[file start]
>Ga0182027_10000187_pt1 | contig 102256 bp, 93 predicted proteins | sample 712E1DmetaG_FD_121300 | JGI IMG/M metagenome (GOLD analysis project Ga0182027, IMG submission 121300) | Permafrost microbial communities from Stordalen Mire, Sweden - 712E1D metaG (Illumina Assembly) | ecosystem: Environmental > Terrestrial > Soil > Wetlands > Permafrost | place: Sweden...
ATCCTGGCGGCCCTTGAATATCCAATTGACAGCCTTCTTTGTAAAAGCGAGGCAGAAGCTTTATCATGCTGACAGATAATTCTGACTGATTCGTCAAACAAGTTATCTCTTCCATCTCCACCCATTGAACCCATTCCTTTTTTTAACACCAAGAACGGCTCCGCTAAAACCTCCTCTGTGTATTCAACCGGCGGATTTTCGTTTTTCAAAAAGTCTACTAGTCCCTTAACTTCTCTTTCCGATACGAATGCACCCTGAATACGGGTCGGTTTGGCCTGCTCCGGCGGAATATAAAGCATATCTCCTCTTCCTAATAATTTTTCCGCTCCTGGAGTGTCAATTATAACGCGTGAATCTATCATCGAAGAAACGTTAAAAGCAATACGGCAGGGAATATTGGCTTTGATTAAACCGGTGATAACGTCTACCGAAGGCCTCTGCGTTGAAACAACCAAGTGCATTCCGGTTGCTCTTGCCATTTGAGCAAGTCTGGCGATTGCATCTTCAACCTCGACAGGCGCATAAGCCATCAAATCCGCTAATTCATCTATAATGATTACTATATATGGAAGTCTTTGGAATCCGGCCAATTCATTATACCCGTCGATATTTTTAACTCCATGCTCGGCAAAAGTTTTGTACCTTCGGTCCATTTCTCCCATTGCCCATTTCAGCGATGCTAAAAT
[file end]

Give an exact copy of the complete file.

>Ga0182027_10000187_pt1 | contig 102256 bp, 93 predicted proteins | sample 712E1DmetaG_FD_121300 | JGI IMG/M metagenome (GOLD analysis project Ga0182027, IMG submission 121300) | Permafrost microbial communities from Stordalen Mire, Sweden - 712E1D metaG (Illumina Assembly) | ecosystem: Environmental > Terrestrial > Soil > Wetlands > Permafrost | place: Sweden...
ATCCTGGCGGCCCTTGAATATCCAATTGACAGCCTTCTTTGTAAAAGCGAGGCAGAAGCTTTATCATGCTGACAGATAATTCTGACTGATTCGTCAAACAAGTTATCTCTTCCATCTCCACCCATTGAACCCATTCCTTTTTTTAACACCAAGAACGGCTCCGCTAAAACCTCCTCTGTGTATTCAACCGGCGGATTTTCGTTTTTCAAAAAGTCTACTAGTCCCTTAACTTCTCTTTCCGATACGAATGCACCCTGAATACGGGTCGGTTTGGCCTGCTCCGGCGGAATATAAAGCATATCTCCTCTTCCTAATAATTTTTCCGCTCCTGGAGTGTCAATTATAACGCGTGAATCTATCATCGAAGAAACGTTAAAAGCAATACGGCAGGGAATATTGGCTTTGATTAAACCGGTGATAACGTCTACCGAAGGCCTCTGCGTTGAAACAACCAAGTGCATTCCGGTTGCTCTTGCCATTTGAGCAAGTCTGGCGATTGCATCTTCAACCTCGACAGGCGCATAAGCCATCAAATCCGCTAATTCATCTATAATGATTACTATATATGGAAGTCTTTGGAATCCGGCCAATTCATTATACCCGTCGATATTTTTAACTCCATGCTCGGCAAAAGTTTTGTACCTTCGGTCCATTTCTCCCATTGCCCATTTCAGCGATGCTAAAAT